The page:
Childhood loneliness predicts increased alcohol use later in life

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Higher levels of loneliness reported in children prior to the age of 12 years predicted alcohol-related issues emerging in adulthood, researchers reported in Addictive Behaviors Reports.

Julie Patock-Peckham, PhD, An assistant research professor at Arizona State University, and colleagues assessed the direct and indirect relationships between childhood loneliness, stress, and impairment control over alcohol use and alcohol-related issues to determine childhood loneliness can influence patterns of alcohol use.

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A total of 310 university students (156 male; 154 female) were included in the study population. All participants took part in a 20-question survey and were scored on the UCLA loneliness scale. Questions were prefaced with “before the age of 12,” to measure childhood loneliness.

Participants were also assessed for stress, impairment control and alcohol use. They were then given the young adult alcohol problems screening test, a 27-item scale designed to measure the frequency of problematic alcohol use in college students.

“In young adults, childhood loneliness before age 12 was associated with perceived stress right now and affected dysregulated drinking,” Patock-Peckham said in a press release accompanying the study.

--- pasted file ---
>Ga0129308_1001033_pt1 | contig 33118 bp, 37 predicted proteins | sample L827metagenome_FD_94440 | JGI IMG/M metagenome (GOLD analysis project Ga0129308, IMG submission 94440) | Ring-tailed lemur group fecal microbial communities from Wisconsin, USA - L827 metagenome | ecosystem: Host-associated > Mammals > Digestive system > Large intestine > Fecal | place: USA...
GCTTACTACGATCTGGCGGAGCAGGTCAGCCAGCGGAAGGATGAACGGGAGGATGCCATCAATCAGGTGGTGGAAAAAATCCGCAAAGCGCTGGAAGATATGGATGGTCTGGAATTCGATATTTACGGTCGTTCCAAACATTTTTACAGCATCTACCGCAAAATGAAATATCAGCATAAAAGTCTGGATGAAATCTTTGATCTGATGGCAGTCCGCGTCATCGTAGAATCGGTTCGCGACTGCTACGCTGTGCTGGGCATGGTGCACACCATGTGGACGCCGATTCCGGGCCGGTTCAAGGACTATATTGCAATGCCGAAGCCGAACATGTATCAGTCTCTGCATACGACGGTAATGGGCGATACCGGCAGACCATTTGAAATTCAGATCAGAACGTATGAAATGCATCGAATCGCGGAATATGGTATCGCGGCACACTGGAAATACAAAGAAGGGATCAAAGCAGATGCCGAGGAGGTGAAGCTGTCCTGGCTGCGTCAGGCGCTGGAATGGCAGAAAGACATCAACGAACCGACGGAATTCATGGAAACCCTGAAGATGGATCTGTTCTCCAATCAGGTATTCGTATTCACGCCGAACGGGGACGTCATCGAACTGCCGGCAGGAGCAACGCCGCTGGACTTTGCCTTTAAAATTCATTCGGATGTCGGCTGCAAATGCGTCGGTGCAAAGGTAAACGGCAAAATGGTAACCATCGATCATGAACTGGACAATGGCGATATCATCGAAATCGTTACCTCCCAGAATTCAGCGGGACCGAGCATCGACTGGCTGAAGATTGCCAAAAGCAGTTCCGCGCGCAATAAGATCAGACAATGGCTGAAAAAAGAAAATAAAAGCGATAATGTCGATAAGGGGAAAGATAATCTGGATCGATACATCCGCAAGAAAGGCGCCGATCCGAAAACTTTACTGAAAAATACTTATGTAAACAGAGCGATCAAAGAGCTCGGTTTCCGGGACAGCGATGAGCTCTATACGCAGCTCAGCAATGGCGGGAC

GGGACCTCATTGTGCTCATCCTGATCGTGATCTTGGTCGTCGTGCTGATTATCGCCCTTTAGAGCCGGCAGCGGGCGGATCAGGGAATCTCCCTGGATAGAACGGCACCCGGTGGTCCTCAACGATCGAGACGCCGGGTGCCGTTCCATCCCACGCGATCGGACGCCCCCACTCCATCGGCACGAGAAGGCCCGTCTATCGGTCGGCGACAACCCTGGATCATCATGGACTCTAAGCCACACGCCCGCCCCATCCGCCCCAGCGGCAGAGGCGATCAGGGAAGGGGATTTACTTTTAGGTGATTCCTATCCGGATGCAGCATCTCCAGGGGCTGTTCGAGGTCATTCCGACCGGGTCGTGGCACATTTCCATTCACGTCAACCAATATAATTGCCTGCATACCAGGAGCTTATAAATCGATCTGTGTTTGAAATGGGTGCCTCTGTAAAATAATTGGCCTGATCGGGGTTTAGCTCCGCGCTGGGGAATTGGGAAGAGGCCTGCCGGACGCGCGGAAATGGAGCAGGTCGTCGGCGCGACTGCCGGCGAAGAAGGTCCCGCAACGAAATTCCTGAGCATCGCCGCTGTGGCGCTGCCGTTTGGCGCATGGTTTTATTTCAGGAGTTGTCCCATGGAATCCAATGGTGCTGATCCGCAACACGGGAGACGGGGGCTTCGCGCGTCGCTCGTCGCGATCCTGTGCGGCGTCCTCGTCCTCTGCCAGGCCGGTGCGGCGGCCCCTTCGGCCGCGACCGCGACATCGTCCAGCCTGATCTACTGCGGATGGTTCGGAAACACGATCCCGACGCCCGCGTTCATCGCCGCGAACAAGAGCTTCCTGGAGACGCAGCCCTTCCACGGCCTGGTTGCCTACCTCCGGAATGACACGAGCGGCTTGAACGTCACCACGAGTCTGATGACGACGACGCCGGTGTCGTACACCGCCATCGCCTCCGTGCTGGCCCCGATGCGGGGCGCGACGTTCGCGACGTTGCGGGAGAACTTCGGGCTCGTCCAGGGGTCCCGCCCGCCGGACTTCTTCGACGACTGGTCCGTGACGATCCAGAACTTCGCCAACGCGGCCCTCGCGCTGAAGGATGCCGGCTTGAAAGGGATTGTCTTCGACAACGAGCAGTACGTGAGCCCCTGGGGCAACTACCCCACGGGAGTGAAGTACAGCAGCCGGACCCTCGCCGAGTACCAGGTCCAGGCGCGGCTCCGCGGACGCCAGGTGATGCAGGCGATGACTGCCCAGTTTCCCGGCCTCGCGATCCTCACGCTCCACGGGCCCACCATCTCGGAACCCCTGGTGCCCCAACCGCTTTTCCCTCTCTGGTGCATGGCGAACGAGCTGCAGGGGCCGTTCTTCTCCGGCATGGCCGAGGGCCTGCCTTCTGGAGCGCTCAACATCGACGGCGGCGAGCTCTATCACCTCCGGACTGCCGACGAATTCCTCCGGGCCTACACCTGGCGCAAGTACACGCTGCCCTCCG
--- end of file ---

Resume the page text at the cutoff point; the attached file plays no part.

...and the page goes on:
Higher levels of loneliness as a child were indirectly linked to more alcohol use through increased stress and more impaired control (indirect affect, 0.024; 95% CI, 0.01-0.043). Additionally, being male was indirectly linked to less alcohol use through less stress and less impaired control (indirect effect, -0.012; 95% CI, -0.026 to -0.002).

“The data used in this study were collected before the pandemic, and the findings suggest that we could have another public health crisis on our hands in a few years as today’s children grow up,” Patock-Peckham said. “We need more research into whether mitigating childhood loneliness could be a way to disrupt the pathways that lead to alcohol use disorders in adults. Combating childhood loneliness should help to reduce impairment control over drinking, especially among women.”


Childhood loneliness linked to stress and problem drinking in young adults. Published: July 18, 2022; Accessed: July 18, 2022.

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